“Right out of the gate, I had sold 110,” Nicol says. “At that point, I was hand making everything myself. I had to sit in my basement, with my soldering iron, and spend a month making 110 modules.”
Dealers kept ordering more, and consumers responded positively to their no-nonsense designs and big sounds. The company grew at a rapid clip, at one time employing 11 people. Now, they’ve scaled back, with just five people working there.
Pittsburgh musician Dave Crimm, who has played and released electronic music since the early 2000s, calls Eurorack a “niche of a niche.” He’s been buying Pittsburgh Modular products for over a decade. “They had affordable, straightforward, bread-and-butter modules, but also some weird things,” he says. “I think that’s what was so appealing about them.”
“I want to make sounds that are never heard before or are abrasive and kind of visceral,” Crimm explains. “I’m not looking for perfect tones or something that’s lovely, and Pittsburgh Modular has made these modules where I step back and giggle with glee at the cacophony I was able to make.”
Pittsburgh Modular Synthesizers’ larger standalone modules — something like the Taiga, which is a little more than a foot wide — are about $600 to $700. (Many flagship synthesizers developed by big-name companies, like Moog and Roland, can cost anywhere from $1,000 to $5,000 retail price.) Slimmer modules, like those in Pittsburgh Modular’s Safari series, are as little as $99, but they’re severely limited in what sounds they can make on their own.
While still relatively niche, Eurorack synths have increased in popularity over the last two decades. Because they are smaller in size and lower in price compared to larger units, they became an entry point into the format for musicians who wanted an alternative to software synthesizers, which often don’t offer the same tactile, mad-scientist feeling that comes with twisting knobs and untangling wires.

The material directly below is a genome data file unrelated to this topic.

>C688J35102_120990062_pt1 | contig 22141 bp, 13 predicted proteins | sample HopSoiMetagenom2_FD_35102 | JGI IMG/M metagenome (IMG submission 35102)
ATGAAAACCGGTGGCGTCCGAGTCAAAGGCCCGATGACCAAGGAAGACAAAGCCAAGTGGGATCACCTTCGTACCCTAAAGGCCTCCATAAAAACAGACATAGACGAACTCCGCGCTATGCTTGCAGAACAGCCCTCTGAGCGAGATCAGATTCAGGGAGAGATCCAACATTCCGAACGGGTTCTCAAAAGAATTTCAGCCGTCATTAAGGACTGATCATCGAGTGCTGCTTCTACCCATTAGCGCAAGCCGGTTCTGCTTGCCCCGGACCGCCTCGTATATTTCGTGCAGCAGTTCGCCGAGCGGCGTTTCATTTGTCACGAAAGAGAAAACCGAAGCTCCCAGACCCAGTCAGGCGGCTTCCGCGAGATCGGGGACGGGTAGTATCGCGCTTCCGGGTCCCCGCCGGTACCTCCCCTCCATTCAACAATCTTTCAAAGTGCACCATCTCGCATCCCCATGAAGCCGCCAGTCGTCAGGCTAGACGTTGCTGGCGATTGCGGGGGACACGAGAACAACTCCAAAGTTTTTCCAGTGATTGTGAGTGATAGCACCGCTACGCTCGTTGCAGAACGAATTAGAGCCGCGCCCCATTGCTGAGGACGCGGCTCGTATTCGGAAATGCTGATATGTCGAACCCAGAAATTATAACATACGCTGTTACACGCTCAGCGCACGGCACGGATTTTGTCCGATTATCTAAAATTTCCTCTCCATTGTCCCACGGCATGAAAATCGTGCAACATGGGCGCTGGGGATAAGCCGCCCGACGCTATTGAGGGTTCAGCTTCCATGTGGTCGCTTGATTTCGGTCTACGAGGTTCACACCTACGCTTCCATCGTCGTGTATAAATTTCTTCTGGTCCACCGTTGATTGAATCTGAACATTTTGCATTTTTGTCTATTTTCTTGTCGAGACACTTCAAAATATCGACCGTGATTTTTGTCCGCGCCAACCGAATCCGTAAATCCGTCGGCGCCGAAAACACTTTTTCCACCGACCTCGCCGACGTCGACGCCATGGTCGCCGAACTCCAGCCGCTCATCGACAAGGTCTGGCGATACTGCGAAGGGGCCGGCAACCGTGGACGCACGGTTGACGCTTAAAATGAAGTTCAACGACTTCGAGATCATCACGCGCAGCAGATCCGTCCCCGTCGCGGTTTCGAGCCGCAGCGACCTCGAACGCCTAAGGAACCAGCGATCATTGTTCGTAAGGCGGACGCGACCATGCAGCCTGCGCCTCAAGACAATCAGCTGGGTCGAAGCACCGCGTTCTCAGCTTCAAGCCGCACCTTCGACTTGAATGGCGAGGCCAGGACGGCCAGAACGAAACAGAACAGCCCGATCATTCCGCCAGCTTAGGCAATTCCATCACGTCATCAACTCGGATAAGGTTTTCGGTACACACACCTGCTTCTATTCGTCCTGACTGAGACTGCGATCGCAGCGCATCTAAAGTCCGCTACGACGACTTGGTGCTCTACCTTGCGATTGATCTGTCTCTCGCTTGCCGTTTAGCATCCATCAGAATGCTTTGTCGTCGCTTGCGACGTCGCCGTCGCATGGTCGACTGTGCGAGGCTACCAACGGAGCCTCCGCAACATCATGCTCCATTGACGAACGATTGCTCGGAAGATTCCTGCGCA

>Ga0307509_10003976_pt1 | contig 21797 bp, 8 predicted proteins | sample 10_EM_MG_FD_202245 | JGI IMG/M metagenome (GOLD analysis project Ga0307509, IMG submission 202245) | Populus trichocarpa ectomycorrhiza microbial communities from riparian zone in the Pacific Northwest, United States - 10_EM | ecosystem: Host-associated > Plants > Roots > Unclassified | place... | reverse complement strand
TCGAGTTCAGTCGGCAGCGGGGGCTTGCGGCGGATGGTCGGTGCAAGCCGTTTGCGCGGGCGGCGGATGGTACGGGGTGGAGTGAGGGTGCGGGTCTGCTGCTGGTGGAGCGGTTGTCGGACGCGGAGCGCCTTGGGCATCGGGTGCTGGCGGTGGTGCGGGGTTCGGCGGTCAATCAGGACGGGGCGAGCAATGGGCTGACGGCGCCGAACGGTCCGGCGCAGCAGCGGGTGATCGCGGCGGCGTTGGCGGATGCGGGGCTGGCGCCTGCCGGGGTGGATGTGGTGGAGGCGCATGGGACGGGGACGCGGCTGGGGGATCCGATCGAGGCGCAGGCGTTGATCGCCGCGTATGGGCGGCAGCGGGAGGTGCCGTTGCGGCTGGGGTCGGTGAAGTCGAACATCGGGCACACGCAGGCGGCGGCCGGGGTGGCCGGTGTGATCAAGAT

“You can start with a very small system, just a couple of modules,” says Nicol. “You can, over time, add to it. Not only are they priced fairly, but it’s designed in a way that you don’t have to buy 10 modules up front.”
Johnsen expands on that idea. “It’s like you’re buying a set of tools. You’re creating a toolbox with which you make an instrument, as opposed to somebody telling you what you need to buy,” he says. “You can create a set of musical tools that you think are interesting. That’s the appeal of modular.”
Johnsen and Nicol largely phased out in-house manufacturing after partnering with Cre8 Audio two years ago, which allowed them to focus almost solely on design. Their approach to design has also changed over the years. While older modules had a plain, silver finish, their current line of modules features artistic renderings of exotic animals.
In addition to their engaging interfaces, Pittsburgh Modular Synthesizers has maintained a loyal fanbase with their casual approach to customer interactions. They host regular livestreams on their YouTube channel to show what kinds of sounds can be squeezed from their machines.
“For instruments, specifically, we want to give the artist a tool they can use to create art,” Nicol says. “If we gave them every possibility for that tool, it would be overwhelming and useless. Our job is to curate these technologies and give them what we believe to be a flexible, but focused, instrument.”